An additional major issue is that of establishing paternity and lineage. For a baby conceived naturally, the father’s identity is determined by a legal presumption (chazakah) of legitimacy: rov bi'ot achar ha'baal - a woman's sexual relations are assumed to be with her husband. Regarding an IVF child, this assumption does not exist and as such Rabbi Eliezer Waldenberg (among others) requires an outside supervisor to positively identify the father. Doctors or laboratory workers present at the time of the fertility treatment are not considered supervisors due to a conflict of interest and their pre-occupation with their work.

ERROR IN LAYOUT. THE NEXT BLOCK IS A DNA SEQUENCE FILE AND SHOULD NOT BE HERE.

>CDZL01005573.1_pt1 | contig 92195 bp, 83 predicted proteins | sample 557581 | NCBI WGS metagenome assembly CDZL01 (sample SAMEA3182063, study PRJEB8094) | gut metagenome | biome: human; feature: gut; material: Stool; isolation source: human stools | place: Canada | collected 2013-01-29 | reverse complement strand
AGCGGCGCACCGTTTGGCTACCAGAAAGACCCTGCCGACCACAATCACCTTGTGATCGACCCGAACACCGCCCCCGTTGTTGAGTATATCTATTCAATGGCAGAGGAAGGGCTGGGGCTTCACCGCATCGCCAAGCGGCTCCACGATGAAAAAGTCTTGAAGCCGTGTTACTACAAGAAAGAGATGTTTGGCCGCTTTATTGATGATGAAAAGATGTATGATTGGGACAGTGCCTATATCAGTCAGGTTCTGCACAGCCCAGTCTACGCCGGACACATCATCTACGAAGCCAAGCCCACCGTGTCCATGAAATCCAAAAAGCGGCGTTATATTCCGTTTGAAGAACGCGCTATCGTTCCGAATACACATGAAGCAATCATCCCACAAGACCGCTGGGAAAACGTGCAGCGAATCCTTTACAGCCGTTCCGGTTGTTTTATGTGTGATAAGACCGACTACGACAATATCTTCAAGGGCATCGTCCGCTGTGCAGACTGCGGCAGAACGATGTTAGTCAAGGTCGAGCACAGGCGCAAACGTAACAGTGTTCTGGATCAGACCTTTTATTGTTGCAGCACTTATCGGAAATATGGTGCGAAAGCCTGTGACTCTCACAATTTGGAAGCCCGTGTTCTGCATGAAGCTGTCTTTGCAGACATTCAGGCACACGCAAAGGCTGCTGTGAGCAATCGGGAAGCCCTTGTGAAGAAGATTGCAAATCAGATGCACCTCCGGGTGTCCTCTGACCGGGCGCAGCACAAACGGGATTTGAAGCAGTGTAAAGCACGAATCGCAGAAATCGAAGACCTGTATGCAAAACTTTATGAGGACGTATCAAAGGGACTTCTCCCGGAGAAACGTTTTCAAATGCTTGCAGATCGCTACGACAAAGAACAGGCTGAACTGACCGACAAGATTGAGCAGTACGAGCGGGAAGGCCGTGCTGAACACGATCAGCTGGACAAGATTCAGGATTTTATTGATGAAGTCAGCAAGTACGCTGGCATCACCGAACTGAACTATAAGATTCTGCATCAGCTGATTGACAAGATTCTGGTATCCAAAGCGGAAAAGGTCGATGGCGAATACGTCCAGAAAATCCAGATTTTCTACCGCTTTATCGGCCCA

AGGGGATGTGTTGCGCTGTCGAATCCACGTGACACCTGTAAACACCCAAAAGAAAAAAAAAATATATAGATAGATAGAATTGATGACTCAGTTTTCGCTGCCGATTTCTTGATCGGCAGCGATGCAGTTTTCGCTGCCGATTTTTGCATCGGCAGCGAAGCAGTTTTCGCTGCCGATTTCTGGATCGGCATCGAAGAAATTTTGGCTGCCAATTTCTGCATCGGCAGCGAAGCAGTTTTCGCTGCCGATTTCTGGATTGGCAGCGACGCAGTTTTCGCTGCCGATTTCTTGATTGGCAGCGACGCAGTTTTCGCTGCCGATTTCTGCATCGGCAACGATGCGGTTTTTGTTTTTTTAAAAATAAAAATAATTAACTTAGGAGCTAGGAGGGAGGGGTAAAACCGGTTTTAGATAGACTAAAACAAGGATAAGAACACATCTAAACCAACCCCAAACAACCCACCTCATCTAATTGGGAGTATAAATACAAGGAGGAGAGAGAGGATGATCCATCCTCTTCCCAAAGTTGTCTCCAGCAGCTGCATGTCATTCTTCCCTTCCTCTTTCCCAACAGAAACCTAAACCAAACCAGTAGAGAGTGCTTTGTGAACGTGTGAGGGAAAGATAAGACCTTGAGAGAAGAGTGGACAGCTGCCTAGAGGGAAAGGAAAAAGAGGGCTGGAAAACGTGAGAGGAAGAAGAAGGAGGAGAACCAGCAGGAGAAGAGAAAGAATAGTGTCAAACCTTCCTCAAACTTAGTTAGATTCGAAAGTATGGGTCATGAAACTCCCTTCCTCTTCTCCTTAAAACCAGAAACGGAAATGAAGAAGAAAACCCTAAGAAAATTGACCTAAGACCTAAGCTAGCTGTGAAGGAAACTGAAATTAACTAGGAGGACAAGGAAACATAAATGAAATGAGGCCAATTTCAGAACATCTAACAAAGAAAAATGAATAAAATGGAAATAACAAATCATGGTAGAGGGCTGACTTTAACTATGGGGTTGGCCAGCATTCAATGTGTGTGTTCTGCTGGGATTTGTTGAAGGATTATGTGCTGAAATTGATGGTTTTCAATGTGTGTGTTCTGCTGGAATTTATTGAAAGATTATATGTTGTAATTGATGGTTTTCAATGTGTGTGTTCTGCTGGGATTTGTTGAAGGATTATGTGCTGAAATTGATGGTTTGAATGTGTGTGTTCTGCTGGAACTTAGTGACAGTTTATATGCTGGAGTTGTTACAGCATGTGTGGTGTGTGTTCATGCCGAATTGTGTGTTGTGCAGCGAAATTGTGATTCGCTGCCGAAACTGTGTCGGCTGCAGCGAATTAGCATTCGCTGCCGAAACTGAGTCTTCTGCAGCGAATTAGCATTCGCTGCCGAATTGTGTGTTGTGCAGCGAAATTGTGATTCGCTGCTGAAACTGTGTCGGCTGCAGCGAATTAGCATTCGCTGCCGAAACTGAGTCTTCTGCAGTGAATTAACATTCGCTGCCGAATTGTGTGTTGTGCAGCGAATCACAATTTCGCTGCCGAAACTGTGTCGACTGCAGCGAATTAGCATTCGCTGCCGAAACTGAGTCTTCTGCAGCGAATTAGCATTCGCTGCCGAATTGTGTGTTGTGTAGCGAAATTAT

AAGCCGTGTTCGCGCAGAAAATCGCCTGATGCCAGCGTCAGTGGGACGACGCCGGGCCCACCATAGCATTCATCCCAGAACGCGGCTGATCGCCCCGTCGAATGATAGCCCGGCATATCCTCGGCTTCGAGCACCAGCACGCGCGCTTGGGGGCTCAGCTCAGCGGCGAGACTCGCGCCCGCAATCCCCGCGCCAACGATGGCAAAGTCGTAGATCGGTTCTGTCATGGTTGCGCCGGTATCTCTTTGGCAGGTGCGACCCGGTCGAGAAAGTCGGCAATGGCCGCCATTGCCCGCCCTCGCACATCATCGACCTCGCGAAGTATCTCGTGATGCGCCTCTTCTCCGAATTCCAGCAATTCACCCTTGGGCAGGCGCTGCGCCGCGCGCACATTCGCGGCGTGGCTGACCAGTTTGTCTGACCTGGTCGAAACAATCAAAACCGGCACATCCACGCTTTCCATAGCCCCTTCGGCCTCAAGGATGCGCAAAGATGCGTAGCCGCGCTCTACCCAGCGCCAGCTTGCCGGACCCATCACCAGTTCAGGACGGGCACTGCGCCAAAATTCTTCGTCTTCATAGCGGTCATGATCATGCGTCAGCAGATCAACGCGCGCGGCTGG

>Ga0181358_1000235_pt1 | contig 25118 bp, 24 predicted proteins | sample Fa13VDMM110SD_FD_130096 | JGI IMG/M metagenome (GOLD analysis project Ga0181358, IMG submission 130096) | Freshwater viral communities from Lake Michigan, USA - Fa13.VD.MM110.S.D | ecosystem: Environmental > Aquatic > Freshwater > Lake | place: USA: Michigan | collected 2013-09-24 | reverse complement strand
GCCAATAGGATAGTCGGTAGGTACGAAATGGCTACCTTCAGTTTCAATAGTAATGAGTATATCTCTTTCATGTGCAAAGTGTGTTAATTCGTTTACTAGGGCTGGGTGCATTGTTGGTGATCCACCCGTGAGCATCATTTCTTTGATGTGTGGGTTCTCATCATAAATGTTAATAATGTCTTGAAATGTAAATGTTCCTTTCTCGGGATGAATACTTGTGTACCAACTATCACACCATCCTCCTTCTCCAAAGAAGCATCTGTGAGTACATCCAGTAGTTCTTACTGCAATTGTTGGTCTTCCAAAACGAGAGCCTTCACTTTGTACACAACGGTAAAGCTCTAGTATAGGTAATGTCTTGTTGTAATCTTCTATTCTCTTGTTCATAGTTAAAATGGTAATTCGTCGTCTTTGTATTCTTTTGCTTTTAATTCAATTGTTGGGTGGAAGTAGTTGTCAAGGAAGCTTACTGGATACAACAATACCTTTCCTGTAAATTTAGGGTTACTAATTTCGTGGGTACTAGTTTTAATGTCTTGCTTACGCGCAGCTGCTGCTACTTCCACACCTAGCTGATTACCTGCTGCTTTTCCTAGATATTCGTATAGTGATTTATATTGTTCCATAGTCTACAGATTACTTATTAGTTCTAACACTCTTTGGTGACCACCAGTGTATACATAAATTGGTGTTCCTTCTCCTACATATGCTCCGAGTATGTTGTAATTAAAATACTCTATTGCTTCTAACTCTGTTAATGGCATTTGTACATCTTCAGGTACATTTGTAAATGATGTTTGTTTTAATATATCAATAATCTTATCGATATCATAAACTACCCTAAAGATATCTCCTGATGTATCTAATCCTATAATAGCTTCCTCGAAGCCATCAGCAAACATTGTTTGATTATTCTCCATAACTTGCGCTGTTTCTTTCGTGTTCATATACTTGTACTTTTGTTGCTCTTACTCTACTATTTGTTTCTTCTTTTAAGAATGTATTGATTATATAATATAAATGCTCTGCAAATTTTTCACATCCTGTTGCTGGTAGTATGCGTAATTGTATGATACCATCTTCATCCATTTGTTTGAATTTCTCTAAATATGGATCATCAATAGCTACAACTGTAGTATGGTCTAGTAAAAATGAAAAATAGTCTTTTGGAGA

As such, supervisory services are required for all treatments involving lab manipulation or cryopreservation of sperm, ovum or embryos.
While a range of views exist, both egg donation and surrogacy are permitted according to many Orthodox decisors, pending religious fertility supervision. (In Israel, the "Embryo Carrying Agreements Law" was formulated to ensure that surrogacy agreements between Jewish Israelis do not conflict with Jewish laws concerning incest and adultery and that the child born of the arrangement will be recognized as a Jew.)
Conservative Judaism 
The official halachic legal authority for American Conservative Judaism is the Rabbinical Assembly's Committee on Jewish Law and Standards. They vote on proposed responsa. A responsa may be approved by either a majority or a minority vote, and individual Rabbis may rely on even minority-approved responsa for their rulings.